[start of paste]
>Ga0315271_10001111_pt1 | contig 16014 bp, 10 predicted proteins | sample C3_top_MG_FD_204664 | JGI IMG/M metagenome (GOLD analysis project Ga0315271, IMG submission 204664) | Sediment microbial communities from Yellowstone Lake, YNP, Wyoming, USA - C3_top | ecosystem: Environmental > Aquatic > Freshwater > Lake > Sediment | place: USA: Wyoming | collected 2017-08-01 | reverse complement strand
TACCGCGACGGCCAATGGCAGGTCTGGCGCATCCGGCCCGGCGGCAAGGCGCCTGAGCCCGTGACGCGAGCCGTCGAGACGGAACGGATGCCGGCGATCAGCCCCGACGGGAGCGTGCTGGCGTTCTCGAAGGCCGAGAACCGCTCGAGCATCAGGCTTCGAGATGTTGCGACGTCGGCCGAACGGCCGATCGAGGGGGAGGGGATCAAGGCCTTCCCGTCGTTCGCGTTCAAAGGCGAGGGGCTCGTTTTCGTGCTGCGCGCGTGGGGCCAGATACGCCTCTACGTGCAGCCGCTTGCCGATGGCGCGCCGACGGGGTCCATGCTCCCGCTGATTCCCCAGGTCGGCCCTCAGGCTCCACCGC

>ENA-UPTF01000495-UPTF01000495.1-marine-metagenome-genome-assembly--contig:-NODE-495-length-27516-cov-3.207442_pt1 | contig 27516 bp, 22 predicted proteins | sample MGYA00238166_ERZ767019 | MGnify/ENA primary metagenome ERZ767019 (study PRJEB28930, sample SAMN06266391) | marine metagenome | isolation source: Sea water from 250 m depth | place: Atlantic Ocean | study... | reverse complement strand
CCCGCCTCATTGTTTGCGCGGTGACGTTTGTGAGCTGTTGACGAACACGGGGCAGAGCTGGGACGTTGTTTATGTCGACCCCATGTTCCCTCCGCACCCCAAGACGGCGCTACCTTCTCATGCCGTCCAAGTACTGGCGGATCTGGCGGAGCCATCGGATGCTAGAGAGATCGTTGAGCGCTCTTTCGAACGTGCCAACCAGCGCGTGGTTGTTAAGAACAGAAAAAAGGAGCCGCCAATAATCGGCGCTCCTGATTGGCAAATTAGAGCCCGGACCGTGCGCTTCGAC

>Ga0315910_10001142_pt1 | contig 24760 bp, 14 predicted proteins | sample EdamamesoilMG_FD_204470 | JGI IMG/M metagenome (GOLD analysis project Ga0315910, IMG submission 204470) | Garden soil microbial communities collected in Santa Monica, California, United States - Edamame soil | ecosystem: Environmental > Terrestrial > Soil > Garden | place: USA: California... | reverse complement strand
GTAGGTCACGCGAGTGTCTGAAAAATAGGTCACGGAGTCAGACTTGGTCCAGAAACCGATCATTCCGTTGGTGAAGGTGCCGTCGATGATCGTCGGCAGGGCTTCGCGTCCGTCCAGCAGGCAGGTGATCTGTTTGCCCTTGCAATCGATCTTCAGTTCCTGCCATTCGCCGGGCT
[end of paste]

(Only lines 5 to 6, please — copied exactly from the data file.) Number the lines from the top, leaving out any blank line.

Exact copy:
>Ga0315910_10001142_pt1 | contig 24760 bp, 14 predicted proteins | sample EdamamesoilMG_FD_204470 | JGI IMG/M metagenome (GOLD analysis project Ga0315910, IMG submission 204470) | Garden soil microbial communities collected in Santa Monica, California, United States - Edamame soil | ecosystem: Environmental > Terrestrial > Soil > Garden | place: USA: California... | reverse complement strand
GTAGGTCACGCGAGTGTCTGAAAAATAGGTCACGGAGTCAGACTTGGTCCAGAAACCGATCATTCCGTTGGTGAAGGTGCCGTCGATGATCGTCGGCAGGGCTTCGCGTCCGTCCAGCAGGCAGGTGATCTGTTTGCCCTTGCAATCGATCTTCAGTTCCTGCCATTCGCCGGGCT